The idea of highrise modular construction in North America got a boost recently when the companies building a residential project at the Atlantic Yards development in Brooklyn, N.Y., were named as one of this year's winners of the Breakthrough Awards sponsored by Popular Mechanics magazine.
The award, which "recognizes the innovators, engineers and scientists responsible for changing our world," went to Roger Krulak, a VP with Forest City Ratner Companies (FCRC), and David Farnsworth, a principal in the New York office of ARUP, the multinational engineering giant based in England.
The Atlantic Yards building, known as B2, is billed as the first high-rise modular tower to be built in the United States. Each of its units is assembled in a factory a couple of kilometres away from the job site.
The apartment modules arrive on-site virtually finished. They have been plumbed, wired and painted.
Even the refrigerators have been installed in each unit.
When a module arrives on site it is immediately lifted into place, a process that takes just 12 to 15 minutes.
The Breakthrough Awards may not be widely known to the general public in North America but they are considered to be prestigious by business people.
While they honour the work already done by people and companies, the judges also try to factor in the work those people and companies will do to transform the world in years to come.
For example, Elon Musk was a winner a couple of years ago for conceiving and developing SpaceX, a spaceship designed to fly re-supply missions to the International Space Station.
It was Musk, who spelled out a vision of a high-speed transportation system that would whisk travellers from San Francisco to Los Angeles in just half an hour.
Bruce Ratner, executive chairman of Forest City Ratner Companies, said in a release that his firm became interested in modular construction when it recognized that "we must find new ways to build that create greater efficiencies and reduce the impact on the environment."
He applauded Farnsworth and Krulak for their "breakthrough work, which we strongly believe will set in motion more innovation in construction in the years to come."
It's ironic that this "breakthrough" project is sitting idle at present because of a dispute between FCRC and Skanska, the firm which is building the modules.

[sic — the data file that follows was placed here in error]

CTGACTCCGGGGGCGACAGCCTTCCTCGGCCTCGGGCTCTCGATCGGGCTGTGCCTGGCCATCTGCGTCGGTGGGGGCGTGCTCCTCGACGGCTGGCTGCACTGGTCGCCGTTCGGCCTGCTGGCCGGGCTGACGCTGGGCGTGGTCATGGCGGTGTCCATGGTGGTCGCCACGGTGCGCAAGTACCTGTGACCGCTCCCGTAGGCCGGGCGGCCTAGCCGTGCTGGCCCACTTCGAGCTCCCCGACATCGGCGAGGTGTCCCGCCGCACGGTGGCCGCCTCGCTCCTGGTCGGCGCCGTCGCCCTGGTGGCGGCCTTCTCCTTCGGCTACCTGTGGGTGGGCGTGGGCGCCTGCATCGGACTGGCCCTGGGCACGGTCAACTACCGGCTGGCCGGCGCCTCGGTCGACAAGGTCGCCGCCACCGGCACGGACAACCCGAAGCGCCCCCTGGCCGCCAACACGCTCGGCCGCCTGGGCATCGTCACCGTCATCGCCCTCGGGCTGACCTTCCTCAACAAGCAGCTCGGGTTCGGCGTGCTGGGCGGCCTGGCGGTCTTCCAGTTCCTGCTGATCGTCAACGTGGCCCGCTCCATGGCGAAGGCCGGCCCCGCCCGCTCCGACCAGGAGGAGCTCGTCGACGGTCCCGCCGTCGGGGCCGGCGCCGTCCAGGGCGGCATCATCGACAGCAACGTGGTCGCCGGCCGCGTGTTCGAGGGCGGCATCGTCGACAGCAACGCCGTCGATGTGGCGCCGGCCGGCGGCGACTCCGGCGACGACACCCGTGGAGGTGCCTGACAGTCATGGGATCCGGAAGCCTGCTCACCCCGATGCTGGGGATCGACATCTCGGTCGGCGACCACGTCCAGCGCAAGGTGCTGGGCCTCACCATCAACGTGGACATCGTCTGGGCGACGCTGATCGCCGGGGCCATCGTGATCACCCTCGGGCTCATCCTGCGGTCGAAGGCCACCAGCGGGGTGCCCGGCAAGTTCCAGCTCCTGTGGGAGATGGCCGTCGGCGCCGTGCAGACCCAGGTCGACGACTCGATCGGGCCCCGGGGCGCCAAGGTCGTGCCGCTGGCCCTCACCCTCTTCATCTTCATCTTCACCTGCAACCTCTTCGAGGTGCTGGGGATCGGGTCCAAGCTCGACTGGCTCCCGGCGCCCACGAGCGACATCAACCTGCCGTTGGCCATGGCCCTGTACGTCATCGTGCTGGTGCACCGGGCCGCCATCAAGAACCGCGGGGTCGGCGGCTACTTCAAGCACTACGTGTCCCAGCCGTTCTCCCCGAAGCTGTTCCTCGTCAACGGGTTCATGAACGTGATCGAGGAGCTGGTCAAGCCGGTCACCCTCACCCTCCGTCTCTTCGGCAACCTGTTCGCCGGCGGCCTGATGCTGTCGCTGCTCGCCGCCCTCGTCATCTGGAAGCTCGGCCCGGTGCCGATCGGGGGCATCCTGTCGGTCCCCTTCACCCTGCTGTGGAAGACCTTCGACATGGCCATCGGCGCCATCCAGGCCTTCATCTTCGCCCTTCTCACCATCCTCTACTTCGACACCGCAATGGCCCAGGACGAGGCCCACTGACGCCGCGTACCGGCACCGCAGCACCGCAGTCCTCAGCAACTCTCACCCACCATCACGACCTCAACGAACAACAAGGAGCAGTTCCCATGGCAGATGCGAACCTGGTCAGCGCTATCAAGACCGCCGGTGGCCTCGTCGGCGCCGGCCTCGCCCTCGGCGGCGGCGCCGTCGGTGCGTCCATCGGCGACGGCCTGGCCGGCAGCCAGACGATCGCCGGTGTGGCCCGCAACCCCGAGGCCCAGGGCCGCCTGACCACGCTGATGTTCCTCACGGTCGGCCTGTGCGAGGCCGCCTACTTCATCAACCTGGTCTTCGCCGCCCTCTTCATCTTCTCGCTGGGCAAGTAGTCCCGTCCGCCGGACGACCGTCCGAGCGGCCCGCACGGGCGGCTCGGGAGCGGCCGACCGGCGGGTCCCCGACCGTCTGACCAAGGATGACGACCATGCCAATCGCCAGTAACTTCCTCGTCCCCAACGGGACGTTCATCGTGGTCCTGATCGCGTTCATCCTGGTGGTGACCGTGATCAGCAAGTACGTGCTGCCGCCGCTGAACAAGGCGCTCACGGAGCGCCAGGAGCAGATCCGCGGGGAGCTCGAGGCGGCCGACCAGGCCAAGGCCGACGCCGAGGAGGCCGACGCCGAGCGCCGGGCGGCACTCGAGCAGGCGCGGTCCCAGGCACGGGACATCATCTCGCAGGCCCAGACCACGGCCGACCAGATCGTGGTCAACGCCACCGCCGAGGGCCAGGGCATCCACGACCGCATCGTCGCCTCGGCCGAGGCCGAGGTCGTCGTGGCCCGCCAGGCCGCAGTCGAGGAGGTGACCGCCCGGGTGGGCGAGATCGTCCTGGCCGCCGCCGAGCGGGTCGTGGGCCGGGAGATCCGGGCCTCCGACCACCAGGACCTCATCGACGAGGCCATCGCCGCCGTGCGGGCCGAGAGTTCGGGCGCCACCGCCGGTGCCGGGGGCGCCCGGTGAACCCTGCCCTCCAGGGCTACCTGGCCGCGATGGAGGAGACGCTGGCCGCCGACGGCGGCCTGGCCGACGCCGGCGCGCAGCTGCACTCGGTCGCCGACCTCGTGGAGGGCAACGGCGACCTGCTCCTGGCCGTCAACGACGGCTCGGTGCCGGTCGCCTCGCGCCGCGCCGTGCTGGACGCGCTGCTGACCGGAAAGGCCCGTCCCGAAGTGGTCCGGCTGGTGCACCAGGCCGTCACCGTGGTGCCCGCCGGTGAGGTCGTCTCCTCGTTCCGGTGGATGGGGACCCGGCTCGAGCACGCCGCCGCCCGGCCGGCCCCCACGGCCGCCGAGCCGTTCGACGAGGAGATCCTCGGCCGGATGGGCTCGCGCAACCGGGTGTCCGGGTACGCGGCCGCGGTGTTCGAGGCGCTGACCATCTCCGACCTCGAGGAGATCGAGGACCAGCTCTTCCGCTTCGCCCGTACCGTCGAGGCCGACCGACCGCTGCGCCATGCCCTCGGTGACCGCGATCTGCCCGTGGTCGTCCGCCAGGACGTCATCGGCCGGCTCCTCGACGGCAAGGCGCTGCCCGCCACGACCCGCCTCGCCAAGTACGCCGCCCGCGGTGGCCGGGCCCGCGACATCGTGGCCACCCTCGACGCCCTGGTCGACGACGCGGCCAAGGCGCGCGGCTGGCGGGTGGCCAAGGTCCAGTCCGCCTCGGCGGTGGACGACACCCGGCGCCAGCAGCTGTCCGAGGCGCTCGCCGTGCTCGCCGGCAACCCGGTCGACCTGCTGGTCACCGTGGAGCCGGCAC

At issue is who must foot the bill for recent cost overruns and design flaws that became evident after construction had begun.
There's another modular building of note in London, England.
Dubbed the Cheesegrater because of its unusual shape, the shell has just recently been completed.
This one is an office building. It's wedge-shaped and stands on the short side of the wedge.
It's tall — 47 storeys — and about 85 per cent of the work was done at a factory in northern England and shipped to London for assembly.
Because of its profile, the building appears, from some angles, to lean.
The sloping profile was necessary to preserve the view of St. Paul's Cathedral when seen from nearby Fleet Street.
The modules built for it were complex.
Some were fairly conventional offices. but because the building was designed without a central core, other modules had to incorporate the building's service cores, basement and building services.
Some were nearly 26 metres in length and the sloping geometry of the building meant that tolerances were tight.
The modules had to fit within plus or minus 20 millimetres.
The companies that buy construction are constantly looking for better prices and shorter deadlines.
That puts the onus directly on innovative designers and builders to look to solutions like modular construction to meet those demands.
Korky Koroluk is a regular freelance contributor to the Journal of Commerce. Send comments or questions to firstname.lastname@example.org.